It is the latest of 22 nuclear safeguard agreements covering 39 countries, including the US, Russia, Korea, UK, Canada, Argentina and China.

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It is the second in the Middle East after Egypt.

“We are very, very happy that the UAE has fulfilled all the conditions and requirements that we would seek of a partner,” Senator Carr told ABC Radio on Thursday.

Although rich in oil, the UAE has opted for nuclear for domestic power generation and in July became the first country in more than two-and-a-half decades to begin building a maiden nuclear power plant.

Senator Carr said the agreement allowed a comprehensive range of safeguards to ensure Australian nuclear material was not used for anything but peaceful purposes.

“There is a very strong guarantee and that is that it’s in the interest of the UAE to stick to what they have committed themselves to do,” he said.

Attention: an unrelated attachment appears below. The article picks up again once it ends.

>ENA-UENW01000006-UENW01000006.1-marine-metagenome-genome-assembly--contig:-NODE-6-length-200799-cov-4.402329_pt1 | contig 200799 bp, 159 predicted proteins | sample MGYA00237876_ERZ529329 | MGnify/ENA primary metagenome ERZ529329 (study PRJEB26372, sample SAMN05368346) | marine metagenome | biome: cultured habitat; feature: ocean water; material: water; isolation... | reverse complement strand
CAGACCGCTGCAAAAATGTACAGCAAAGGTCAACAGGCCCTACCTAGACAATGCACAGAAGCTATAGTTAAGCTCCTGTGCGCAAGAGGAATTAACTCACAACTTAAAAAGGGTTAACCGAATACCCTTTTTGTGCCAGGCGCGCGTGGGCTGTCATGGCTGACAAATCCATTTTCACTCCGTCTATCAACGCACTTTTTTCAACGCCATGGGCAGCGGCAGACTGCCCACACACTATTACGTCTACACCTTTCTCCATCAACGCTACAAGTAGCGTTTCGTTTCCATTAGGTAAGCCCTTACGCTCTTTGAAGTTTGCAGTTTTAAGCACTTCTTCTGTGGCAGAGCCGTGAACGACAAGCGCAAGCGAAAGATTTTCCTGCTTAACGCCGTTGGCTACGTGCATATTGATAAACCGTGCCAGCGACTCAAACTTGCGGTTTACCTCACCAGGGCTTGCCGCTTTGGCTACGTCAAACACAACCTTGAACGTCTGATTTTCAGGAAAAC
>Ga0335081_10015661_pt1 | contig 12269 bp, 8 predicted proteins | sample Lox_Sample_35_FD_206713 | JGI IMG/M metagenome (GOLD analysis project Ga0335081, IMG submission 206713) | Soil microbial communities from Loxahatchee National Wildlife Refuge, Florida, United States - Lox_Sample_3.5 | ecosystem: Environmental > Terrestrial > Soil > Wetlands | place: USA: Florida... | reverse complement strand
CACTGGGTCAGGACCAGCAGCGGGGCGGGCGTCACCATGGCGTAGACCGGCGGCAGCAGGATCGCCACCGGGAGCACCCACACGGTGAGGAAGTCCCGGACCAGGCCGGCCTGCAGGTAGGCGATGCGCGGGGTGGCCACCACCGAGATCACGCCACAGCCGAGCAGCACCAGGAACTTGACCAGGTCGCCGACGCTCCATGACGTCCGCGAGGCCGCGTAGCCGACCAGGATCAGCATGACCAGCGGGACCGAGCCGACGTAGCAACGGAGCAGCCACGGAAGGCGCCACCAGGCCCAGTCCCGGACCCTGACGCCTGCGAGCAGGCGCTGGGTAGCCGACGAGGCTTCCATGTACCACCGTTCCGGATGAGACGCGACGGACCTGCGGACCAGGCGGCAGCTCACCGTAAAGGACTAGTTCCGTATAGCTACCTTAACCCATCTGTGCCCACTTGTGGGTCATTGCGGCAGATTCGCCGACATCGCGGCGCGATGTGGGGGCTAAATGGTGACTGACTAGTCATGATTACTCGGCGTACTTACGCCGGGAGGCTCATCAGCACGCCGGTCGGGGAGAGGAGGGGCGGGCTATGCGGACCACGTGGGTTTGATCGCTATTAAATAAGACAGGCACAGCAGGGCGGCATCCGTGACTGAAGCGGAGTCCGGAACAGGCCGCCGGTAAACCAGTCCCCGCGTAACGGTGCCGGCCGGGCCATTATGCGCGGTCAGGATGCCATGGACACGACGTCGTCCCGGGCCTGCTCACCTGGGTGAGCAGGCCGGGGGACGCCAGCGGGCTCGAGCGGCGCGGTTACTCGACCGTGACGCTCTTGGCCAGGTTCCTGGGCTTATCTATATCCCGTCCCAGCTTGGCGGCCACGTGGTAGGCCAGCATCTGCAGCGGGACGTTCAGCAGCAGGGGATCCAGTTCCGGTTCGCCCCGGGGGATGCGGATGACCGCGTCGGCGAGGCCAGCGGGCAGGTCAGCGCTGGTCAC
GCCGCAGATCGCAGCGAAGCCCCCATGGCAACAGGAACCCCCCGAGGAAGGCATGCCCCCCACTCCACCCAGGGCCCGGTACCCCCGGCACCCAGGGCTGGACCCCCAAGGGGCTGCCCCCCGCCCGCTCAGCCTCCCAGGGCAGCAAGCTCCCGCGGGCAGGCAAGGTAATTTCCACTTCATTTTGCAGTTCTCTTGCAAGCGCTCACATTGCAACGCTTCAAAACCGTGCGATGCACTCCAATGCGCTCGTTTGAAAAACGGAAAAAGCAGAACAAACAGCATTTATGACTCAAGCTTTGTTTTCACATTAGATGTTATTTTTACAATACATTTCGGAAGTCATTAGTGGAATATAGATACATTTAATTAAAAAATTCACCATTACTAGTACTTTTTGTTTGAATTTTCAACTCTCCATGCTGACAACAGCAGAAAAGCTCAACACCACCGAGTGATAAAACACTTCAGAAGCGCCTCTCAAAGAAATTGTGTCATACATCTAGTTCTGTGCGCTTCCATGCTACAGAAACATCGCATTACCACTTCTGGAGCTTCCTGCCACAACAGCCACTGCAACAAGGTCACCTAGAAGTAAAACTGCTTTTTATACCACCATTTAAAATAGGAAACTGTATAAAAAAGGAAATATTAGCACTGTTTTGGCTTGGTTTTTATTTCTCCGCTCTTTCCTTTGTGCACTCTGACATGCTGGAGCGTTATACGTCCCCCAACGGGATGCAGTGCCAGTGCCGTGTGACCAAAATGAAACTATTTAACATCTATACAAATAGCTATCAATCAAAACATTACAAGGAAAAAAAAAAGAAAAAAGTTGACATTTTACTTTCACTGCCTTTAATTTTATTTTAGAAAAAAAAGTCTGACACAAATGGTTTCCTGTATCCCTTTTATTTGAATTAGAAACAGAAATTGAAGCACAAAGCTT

Supply of Australian uranium would cease if the UAE started to enrich it, or gave it to a third party, or announced it was going to use the uranium for a nuclear warfare capacity.

Senator Carr said Australia, as a uranium supplier, had an obligation to sell to countries that adhered to all the rules, delivered on all the safeguards and were committed to non-proliferation.

“If we don’t provide uranium to such countries, then we are not providing an incentive to play by the rules,” he said.

Senator Carr said he did not believe there was any appetite in Australia for a debate on a domestic nuclear energy program. “And I’m not going to initiate it,” he said.

Senator Carr once endorsed nuclear power but said such views were expressed before joining the federal government. “And you will only get from me an expression and a defence of Australian government policy,” he said.